Hold down the left mouse button and drag the cursor across the item

When the item is highlighted, release the mouse button.

Step 2 (copying)

Move the cursor to the top of the window

Click on the word “Edit”

Move the cursor over the word “Copy” in the list that opens

When the word “Copy” is highlighted, press the left mouse button

Tip #6: Use discrete, step-by-step instructions, both verbally, and in printed materials

Where to find the videoclips

After much trial and error, (there’s probably another post coming comparing video sharing sites), only one site has successfully uploaded and converted part two of the Connecting the Disconnected videos. It is not the sharpest image rendering, but at least it works. 🙂 I much prefer dotsub.com, but they are still working on why the clip, which works perfectly on my end, stops halfway through playback after uploading. This is what happens on all the other sites except for (drum roll, please) Grouper.com. One is supposed to be able to embed the video at Grouper here in WordPress, but after several failed tries, I have given up on that.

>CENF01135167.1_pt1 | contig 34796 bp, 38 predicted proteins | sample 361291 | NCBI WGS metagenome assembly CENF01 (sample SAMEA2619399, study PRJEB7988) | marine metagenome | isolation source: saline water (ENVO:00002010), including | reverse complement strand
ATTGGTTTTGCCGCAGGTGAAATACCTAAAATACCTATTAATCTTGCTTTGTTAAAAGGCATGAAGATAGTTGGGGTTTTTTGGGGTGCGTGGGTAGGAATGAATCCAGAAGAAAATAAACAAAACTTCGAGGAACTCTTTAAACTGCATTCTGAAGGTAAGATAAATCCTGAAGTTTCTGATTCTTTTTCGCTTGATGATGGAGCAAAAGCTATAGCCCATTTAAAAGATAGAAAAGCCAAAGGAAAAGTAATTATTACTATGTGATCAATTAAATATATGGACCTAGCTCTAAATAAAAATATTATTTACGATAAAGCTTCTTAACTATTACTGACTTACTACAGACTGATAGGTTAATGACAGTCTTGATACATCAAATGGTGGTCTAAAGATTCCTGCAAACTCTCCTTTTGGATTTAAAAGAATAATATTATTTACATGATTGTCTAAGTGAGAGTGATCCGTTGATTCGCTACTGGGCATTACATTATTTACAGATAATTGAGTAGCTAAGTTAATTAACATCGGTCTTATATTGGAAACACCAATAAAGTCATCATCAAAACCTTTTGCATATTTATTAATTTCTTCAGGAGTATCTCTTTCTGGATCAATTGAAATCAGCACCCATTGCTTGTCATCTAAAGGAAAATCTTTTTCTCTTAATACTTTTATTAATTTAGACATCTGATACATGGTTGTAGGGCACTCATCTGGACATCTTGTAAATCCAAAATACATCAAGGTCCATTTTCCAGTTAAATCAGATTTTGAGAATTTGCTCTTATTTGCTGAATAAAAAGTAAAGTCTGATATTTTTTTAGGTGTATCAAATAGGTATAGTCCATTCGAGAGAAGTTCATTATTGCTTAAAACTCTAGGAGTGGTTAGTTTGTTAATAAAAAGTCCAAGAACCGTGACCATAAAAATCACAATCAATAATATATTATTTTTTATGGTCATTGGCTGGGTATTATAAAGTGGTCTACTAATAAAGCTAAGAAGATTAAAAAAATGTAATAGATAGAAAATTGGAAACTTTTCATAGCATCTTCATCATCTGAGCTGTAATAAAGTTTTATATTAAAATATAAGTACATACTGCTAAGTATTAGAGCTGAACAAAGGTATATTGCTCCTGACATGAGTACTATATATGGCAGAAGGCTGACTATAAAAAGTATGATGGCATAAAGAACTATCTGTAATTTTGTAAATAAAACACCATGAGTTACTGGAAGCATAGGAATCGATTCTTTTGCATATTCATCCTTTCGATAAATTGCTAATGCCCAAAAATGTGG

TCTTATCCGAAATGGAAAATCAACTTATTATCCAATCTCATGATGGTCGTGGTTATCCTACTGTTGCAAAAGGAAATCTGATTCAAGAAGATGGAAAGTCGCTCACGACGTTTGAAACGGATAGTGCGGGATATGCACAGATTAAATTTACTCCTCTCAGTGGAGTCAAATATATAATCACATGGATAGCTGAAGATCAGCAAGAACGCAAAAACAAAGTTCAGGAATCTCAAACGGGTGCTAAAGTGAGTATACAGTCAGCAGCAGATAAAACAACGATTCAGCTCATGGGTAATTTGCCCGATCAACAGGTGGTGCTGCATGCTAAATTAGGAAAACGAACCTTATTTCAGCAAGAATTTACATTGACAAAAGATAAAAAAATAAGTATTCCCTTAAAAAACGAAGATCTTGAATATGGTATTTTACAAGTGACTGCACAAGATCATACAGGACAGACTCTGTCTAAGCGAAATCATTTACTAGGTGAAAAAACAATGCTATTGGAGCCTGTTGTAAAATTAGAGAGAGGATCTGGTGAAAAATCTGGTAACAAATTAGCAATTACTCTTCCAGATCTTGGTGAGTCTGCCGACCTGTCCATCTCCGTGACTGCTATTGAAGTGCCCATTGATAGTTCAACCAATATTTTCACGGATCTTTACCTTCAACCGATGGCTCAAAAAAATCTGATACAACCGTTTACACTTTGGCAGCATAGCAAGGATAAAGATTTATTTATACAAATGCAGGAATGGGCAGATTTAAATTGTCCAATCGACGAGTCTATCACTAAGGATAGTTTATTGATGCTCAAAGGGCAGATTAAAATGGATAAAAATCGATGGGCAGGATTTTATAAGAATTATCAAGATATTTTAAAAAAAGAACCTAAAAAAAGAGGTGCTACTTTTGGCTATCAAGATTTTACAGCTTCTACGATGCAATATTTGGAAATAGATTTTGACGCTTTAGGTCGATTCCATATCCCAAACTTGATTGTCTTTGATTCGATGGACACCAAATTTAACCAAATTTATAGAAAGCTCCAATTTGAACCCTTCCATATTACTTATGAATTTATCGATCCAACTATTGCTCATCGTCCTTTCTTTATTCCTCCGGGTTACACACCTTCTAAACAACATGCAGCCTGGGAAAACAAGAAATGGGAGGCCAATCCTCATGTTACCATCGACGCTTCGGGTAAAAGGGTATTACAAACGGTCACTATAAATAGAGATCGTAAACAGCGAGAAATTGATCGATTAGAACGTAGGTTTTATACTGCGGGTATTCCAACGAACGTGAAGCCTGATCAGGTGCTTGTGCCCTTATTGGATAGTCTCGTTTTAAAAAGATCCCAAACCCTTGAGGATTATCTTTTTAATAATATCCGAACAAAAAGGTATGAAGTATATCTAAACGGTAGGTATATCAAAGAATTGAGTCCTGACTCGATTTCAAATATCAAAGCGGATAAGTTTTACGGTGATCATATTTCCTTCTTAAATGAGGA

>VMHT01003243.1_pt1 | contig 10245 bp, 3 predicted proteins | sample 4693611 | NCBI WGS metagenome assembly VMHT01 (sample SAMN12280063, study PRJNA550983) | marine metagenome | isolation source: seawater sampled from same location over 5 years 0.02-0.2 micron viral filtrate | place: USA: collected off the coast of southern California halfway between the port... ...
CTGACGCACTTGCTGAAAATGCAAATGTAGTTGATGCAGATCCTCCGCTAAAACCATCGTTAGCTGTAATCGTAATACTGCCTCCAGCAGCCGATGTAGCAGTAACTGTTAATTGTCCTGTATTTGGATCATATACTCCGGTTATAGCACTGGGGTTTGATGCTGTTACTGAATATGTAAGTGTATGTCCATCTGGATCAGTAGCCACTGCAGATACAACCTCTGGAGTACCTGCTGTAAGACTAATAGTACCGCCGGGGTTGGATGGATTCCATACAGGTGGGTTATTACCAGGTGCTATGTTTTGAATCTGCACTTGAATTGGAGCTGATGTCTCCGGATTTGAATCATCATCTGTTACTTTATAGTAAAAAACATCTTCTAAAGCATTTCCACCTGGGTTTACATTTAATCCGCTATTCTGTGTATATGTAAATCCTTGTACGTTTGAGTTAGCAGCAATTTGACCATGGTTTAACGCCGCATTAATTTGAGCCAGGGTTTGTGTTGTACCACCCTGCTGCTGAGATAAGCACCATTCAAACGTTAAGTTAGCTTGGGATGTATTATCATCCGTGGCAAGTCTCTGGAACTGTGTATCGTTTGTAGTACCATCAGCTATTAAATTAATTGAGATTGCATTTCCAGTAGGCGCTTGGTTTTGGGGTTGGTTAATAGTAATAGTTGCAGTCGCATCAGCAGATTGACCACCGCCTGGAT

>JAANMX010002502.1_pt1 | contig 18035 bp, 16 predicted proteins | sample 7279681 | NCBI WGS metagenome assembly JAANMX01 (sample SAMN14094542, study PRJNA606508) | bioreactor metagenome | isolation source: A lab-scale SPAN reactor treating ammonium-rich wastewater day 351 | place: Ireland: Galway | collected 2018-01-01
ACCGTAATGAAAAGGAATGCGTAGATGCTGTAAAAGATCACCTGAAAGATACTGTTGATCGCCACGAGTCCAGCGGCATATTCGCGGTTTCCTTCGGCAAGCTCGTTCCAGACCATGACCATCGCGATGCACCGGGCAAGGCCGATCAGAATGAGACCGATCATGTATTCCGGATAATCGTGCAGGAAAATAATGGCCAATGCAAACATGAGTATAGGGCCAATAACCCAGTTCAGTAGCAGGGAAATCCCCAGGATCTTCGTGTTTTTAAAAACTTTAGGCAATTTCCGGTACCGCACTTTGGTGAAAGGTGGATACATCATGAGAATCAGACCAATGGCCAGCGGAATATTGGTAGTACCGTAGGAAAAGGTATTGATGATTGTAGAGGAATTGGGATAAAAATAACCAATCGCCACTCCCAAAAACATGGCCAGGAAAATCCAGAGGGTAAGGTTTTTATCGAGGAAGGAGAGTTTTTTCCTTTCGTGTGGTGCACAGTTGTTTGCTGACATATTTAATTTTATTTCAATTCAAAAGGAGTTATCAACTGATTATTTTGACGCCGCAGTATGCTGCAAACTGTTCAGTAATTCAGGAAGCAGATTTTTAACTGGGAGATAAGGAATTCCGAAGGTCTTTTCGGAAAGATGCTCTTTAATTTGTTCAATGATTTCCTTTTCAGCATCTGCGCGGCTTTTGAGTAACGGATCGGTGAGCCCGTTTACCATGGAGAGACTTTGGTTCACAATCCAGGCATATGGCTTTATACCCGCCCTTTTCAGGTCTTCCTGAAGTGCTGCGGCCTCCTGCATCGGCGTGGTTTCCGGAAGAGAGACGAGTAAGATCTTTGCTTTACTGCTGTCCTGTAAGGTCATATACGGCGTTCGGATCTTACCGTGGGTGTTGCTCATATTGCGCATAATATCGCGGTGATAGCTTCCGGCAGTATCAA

So here are the links to the two videos:

Connecting the Disconnected, Part 1

Connecting the Disconnected, Part 2

Be sure to turn the sound on for Part 2 🙂

These are from the first half of my presentation at the pre-conference workshop on Libraries, Older Adults and Technology, and are intended to give you a glimpse of what it feels like to be older and trying to learn new technology. Enjoy!

Connecting the Disconnected: Tip #5

The extensive crystallized intelligence available to older adults, which is not only stable, but continues to grow, does have a drawback. Although building on existing knowledge and skills is a good thing (see Tip #3), it is actually easier for an older adult to learn an entirely new term and concept than it is to learn a concept associated with a word that already has a familiar meaning. This is because the attentional processes, which involve controlling the attentional focus and excluding irrelevant information, decline with age. Learning to use computers requires learning new concepts and associations for familiar words, such as “shortcut” and “button.” But declines in attentional processes make it more difficult to exclude prior associations with familiar terms and replace them with the new associations.